I have a confession to make. While others are running off to the kitchen for a beverage and a snack during or fast forwarding through them, I watch commercials and movie trailers. That’s how I learned about the movie “Chef.” My first thought was this is a must see for The Friends of Triangle Street Eats. I immediately told The Traveler and Bad Boy about the movie and got a little push back. But I persisted and argued that if we were all about food trucks and supported the independent entrepreneurship of chefs we needed to see this movie and do a review. How could they ignore such a sound argument for seeing a movie about food trucks? So with a little coaxing, my friends agreed to go see “Chef.”
“Chef” was a pleasant surprise. The storyline and acting was much more than I was expecting. Jon Favreau directed, wrote and stars in this warm and touching story. Favreau’s “Chef” is built around a simple story about things that are vitally important to everyone: family, food, and the need to rediscover the passion that is so easy to lose in day to day worries.
As the movie opens we find Chef Carl Casper at a crossroad both professionally and personally. This once touted top-shelf chef has settled. He is now a chef in a somewhat up-scale restaurant working for a rigid and unimaginative boss who want everything status quo. This all changes when a renowned food critic eviscerates Chef Carl’s menu, food and talent. Not quite understanding how twitter works, Carl sends off a tweet to the critic that starts a firestorm. Chef Carl quickly finds himself out of a job. With encouragement from his ex-wife, he ends up getting a food truck while they are in Miami. Carl then hits the road to return to California and reinvent himself. Along for the ride is Martin, Carl’s former sous-chef and Percy, Carl’s son, who he has reluctantly agreed to let help during summer break. Once on this journey Chef Carl not only get his mojo back but builds a strong father/son relationship with Percy. Carl rediscovers his passion for both food and life.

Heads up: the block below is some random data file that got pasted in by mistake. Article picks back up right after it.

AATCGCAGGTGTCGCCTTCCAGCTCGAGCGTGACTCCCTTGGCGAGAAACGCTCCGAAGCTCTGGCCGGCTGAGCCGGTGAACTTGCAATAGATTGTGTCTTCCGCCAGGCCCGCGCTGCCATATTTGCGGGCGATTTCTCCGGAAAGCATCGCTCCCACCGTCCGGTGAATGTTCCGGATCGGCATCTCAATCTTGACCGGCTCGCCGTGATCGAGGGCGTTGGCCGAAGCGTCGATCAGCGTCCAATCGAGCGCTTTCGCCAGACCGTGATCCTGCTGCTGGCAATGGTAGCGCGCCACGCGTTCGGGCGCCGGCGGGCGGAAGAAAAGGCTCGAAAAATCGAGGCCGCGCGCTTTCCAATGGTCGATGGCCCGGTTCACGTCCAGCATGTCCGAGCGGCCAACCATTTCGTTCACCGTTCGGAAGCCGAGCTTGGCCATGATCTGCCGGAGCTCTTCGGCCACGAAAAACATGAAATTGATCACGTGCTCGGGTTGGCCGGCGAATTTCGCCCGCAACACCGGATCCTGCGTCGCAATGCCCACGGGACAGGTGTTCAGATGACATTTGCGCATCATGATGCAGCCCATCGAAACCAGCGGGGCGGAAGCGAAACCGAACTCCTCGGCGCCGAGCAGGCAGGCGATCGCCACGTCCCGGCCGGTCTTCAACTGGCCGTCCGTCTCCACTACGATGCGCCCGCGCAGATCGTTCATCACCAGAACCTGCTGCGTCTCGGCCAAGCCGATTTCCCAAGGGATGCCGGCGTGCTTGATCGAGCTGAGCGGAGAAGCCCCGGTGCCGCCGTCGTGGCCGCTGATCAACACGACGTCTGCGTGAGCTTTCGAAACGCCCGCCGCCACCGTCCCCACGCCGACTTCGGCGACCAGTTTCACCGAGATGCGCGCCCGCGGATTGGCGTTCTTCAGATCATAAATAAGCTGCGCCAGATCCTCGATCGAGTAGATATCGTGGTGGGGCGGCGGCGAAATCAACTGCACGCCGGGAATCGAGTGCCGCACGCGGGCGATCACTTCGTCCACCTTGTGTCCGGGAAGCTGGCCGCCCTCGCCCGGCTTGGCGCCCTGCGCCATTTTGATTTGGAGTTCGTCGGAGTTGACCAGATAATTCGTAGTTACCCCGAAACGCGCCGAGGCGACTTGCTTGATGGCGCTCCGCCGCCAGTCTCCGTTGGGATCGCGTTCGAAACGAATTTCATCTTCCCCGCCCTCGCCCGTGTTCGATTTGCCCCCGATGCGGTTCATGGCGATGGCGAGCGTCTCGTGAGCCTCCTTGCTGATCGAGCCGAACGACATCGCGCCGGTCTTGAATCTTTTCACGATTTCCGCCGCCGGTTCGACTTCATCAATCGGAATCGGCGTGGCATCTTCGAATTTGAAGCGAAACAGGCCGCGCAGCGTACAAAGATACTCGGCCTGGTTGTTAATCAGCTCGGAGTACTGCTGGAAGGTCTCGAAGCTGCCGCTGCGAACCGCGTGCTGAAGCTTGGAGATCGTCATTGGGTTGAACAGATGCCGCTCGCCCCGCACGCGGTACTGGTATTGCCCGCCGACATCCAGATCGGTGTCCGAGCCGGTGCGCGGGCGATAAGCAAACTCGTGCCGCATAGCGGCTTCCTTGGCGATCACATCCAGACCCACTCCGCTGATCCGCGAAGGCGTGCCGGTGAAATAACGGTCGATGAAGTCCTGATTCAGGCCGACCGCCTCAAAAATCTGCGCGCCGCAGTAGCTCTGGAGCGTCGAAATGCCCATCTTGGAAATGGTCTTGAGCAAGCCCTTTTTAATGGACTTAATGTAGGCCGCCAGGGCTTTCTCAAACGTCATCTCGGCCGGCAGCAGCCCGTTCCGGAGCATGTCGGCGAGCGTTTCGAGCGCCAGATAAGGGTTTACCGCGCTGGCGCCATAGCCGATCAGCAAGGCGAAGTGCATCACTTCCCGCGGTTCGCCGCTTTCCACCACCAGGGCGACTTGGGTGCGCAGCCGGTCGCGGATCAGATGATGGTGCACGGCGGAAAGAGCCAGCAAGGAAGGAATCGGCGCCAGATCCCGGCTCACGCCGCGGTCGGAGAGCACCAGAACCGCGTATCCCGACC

In a sense “Chef” could be considered a love story not just as a romance although there is a romantic angle but also as it connects with other important loves. If you love food, there are many mouthwatering scenes which reveal the love affair chefs have with the food. Food truck lovers will smile as they watch the journey of Carl, Martin and Percy that brings “El Jefe“ food truck to life. If you are a lover of small businesses, this movie does a good job of showing the value of starting a small business and following your passion. If you love children and parenting, then you will enjoy watching how Carl’s and Percy’s relationship evolves over a month together on the food truck. “Chef” gives you realistic and heartwarming scenes between father and son as their relationship grows into a beautiful thing. For me, the most memorable line in the movie is when Carl takes Percy aside for a life lesson and tells his son, “I get to touch peoples’ lives with what I do, and it keeps me going.”
Although, “Chef” probably won’t receive a nomination for best picture, I feel it is a movie worth seeing. Warning: when the movie is over you may have a desire to find the nearest food truck.